Nearby, a double-crested Cormorant surfaced from its dive, and took a look around.

I spotted something white way out in the middle of the marsh, swimming quickly away from me, and grabbed a quick shot of a Trumpeter Swan family with their two, seemingly newly hatched, cygnets.

trumpeter swan family-

It’s a bit late to find these newly hatched chicks; perhaps the first nesting failed and these are result of a second nesting attempt. The chicks have a lot of growing to do before they reach the body size of the adults which can weigh more than 20 lb.

trumpeter swan family-

Photos I wish I had taken

I met a fellow nature photographer (Jim Radford) quite by accident at a marsh near both of our homes, and he has graciously shared some of his amazing photos with me.  I asked him if I could share some of them with my blog readers because they illustrate the subject of my last blog post (“red-necked swans“) so nicely.

trumpeter swan-Jim Radford

Trumpeter Swans showing the rusty head and neck from iron staining are quite common among the thousands of swans overwintering at Monticello, MN. Photo by Jim Radford

trumpeter swan--Jim Radford

Close-up of the iron staining on head feathers of a Trumpeter Swan.  This stain does not leach out, but will only disappear when the head feathers are molted.  Photo by Jim Radford

trumpeter swan--Jim Radford

A good view of the many colors of Trumpeter Swan plumage. Juvenile birds (hatch year) have gray plumage, which gradually turns into pure white by the spring of the next year after hatch. A few birds in this shot show light patches of rusty-colored feathers from iron staining.  Pristine white swan heads may be from birds with newly molted feathers, or birds may not have fed in streams or lakes with high iron-content water.  Photo by Jim Radford

trumpeter swan--Jim Radford

Is there anything more beautiful than the white on white of Trumpeter Swans flying overhead? Photo by Jim Radford

red-necked Swans

No, there is no such species as a Red-necked Swan, and no, they aren’t from rural hilltops in Appalachia — these are Trumpeter Swans that apparently have been feeding in water rich in iron salts which have become deposited in their white head and neck feathers.

trumpeter swans-

Although I was forced to shoot directly into the sun, which caused deep shadows on the birds, nevertheless the swans’ heads and necks are much darker than their bodies.

trumpeter swans-

Closer view shows up their rusty-colored heads and necks, with minor staining of their body behind the wings.

Way back in 1955, E.O. Hohn reported this discoloration of white feathers in a variety of waterfowl (e.g., Snow Geese, another all-white bird).  He was curious whether this was some aberrant pigmentation so he leached the feathers with a mild acid, which removed the color entirely.  He then tested the leaching solution for iron, which proved positive.

And there you have it — rusty-colored Trumpeter Swans marked by where they have been spending their winter in high iron-content water.

trumpeter swans-

You can see the rusty color better on the head of the bird who is preening, as the sun lights up its head.

NOTE added after posting:  Based on the amount of reddish-brown staining of neck feathers all the way down to the breast, I might speculate even further that these particular birds were feeding in deep, iron-rich waters, where they had to “tip-up” to feed (as shown below).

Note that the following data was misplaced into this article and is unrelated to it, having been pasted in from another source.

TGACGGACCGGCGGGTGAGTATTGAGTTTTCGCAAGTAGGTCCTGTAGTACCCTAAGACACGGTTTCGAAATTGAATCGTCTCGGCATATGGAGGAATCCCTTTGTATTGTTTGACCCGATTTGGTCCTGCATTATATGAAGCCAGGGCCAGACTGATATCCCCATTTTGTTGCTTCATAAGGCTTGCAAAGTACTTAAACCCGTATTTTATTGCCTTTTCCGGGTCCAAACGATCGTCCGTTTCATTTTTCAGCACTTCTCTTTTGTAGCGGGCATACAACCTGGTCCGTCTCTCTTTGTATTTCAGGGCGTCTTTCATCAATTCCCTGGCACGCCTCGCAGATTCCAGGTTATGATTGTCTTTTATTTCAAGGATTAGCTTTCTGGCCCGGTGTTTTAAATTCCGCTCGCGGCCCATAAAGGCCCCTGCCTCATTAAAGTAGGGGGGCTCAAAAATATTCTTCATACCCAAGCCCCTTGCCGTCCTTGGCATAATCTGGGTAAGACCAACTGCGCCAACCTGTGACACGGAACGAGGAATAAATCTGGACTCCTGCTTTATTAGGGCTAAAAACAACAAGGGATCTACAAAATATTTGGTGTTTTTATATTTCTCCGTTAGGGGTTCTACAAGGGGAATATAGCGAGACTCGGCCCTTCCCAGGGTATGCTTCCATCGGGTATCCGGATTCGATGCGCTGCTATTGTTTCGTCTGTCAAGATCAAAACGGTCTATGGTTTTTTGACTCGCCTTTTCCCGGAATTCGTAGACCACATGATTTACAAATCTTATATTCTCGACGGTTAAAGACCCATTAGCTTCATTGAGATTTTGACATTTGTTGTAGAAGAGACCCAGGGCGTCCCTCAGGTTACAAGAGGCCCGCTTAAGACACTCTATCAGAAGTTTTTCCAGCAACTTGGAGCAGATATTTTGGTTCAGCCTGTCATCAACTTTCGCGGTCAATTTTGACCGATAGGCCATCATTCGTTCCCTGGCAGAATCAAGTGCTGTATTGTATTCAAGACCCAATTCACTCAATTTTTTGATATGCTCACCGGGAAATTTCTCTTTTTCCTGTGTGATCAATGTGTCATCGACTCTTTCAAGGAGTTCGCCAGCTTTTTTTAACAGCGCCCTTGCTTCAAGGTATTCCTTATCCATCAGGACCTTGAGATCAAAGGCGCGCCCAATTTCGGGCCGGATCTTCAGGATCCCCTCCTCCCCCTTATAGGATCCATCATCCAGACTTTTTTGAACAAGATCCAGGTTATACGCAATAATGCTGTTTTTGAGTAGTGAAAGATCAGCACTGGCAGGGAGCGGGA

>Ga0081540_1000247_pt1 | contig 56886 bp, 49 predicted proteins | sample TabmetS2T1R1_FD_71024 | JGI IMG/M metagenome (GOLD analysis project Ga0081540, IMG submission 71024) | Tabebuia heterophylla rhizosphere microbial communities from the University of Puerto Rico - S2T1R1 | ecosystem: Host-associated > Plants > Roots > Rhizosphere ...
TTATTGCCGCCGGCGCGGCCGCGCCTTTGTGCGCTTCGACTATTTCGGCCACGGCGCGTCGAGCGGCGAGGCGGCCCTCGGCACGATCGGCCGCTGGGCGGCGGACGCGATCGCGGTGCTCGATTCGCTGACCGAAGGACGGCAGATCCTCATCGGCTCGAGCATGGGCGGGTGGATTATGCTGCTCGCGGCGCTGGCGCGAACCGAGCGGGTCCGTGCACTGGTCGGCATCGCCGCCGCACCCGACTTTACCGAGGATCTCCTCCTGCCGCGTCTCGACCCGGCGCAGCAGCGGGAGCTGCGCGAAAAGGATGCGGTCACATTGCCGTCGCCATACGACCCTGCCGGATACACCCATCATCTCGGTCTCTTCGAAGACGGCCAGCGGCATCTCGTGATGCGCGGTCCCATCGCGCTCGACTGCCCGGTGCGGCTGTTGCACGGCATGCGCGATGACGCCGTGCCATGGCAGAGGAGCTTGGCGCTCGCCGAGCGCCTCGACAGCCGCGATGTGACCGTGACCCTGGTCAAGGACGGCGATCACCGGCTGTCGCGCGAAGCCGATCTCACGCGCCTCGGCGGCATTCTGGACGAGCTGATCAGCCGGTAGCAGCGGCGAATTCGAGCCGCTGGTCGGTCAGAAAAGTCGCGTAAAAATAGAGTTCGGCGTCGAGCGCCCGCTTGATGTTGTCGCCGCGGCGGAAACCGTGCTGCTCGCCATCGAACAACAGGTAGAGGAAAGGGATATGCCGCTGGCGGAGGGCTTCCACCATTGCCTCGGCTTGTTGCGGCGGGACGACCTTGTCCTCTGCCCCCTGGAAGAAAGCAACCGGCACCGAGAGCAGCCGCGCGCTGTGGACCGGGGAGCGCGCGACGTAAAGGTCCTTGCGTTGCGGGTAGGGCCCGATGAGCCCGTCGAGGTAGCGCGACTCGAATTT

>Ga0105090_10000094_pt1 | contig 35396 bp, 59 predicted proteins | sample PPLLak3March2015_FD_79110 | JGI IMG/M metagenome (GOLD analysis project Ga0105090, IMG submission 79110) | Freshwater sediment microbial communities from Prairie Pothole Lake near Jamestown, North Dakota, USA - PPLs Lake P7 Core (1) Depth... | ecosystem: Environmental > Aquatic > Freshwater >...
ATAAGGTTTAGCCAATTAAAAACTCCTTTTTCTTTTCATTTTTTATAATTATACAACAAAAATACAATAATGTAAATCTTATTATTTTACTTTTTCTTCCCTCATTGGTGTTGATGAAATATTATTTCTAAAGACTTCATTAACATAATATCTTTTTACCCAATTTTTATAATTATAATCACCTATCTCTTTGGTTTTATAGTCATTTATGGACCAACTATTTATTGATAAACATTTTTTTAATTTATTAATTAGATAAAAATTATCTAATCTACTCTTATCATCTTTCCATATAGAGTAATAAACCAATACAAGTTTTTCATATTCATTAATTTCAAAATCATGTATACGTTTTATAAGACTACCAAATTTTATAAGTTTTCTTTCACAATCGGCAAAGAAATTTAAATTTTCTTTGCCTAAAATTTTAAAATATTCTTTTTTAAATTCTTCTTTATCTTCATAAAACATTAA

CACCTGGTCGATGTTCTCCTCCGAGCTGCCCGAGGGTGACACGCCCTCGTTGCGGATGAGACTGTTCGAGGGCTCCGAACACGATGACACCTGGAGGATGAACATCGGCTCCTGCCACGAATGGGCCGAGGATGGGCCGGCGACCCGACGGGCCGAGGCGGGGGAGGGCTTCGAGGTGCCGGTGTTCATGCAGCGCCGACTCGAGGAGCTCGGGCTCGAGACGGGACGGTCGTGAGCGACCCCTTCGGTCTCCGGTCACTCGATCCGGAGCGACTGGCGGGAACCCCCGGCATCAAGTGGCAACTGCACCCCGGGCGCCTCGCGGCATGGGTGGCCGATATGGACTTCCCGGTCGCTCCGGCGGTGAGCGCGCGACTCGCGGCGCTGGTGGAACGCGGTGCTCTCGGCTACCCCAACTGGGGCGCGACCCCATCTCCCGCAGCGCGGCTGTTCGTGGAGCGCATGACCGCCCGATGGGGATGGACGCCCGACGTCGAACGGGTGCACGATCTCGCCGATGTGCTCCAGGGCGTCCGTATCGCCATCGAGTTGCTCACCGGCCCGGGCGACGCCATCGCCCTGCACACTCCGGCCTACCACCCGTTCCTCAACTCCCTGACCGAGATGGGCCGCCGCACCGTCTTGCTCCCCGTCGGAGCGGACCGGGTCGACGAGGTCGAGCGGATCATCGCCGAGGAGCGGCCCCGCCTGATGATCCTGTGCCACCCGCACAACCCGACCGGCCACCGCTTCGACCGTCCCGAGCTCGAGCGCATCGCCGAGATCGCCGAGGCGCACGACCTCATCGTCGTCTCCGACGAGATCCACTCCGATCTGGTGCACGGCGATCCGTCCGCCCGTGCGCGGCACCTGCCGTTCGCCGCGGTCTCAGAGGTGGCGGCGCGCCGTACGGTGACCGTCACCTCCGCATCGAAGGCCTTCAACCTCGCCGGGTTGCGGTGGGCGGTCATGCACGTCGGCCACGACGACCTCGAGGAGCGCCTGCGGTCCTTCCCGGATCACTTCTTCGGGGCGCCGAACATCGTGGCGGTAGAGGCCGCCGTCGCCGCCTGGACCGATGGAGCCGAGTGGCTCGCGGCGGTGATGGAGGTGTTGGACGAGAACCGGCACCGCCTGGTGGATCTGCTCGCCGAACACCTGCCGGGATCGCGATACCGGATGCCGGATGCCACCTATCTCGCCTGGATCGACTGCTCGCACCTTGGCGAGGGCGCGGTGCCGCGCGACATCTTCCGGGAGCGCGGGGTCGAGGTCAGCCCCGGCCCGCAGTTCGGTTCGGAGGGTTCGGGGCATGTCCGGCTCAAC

trumpeter swan tipping up

Alone again…un-naturally

trumpeter swan-reflection-

A lone swan resting on the ice in the early morning in a vast landscape of white looks forlorn by itself.

trumpeter swan-reflection-

I was able to stand directly across the inlet from the swan, and the bird seemed unperturbed by my presence, resting on its one leg.

Trumpeter Swans most often pair for life, but not until they are about 5-7 years old. Perhaps this is a young bird, or perhaps its mate has died — in any case, this lonely swan has been hanging out at the inlet to Sucker Lake in the Vadnais Heights reservoir system for the past couple of weeks. Pairs of Trumpeters come and go there, but there is always one lonely bird, perhaps this same one.

trumpeter swan-

On another day, a lone swan swam in the inlet with a few Mallards for company.


Too bad Lonely Swan doesn’t know there is a party going on about 50 miles up the Mississippi River at Monticello, where the Trumpeter Swans feast on corn handed out to them daily. 

For those music lovers in the crowd, the reference in the title of the post is to a hit song from the 70s — Alone Again, Naturally (by Gilbert O’Sullivan).

Trumpeter take-off

More scenes of flying birds from our Crex Meadows field trip last week-end: Trumpeter Swans on the move.

Crex Meadows-flowage

A typical scene at Crex Meadows wildlife refuge, near Grantsburg, Wisconsin — Trumpeter Swans on the far distant shore.

Crex Meadows is a 30,000 acre network of marshes, lakes, wet meadows, and intermittent oak forest, part of which is set aside as a refuge for waterfowl breeding in and migrating through the area.  It is a remnant of old Glacial Lake Grantsburg that covered this area more than 10,000 years ago.  A variety of bird species use it as a staging area for migration south, like the Sandhill Cranes featured in yesterday’s post.  Trumpeter Swans are usually in great abundance here as well, although we only saw about a dozen of them.

Trumpeter Swans-Crex Meadows-

Swans were feeding and preening themselves quietly in the shallows of the larger lakes. 

Trumpeter Swans-Crex Meadows

These birds seemed quite a bit more skittish than the swans that overwinter in areas of open water near the Twin Cities. But there were hunters in the nearby area shooting at ducks (hopefully not swans), so they might have been leery of human presence.

By size alone, Trumpeter Swans are the largest living species of waterfowl.  They are also one of the heaviest birds capable of flight, with big males weighing up to 30 pounds (14 kg).  Even with large wingspans of 6-8 ft (~ 2 meters), taking off from a horizontal surface takes some effort.  Consequently, swans typically flap their wings to lift their bodies out of the water and then propel themselves forward pushing their large webbed feet along the surface water — launching themselves into the air with a running take-off.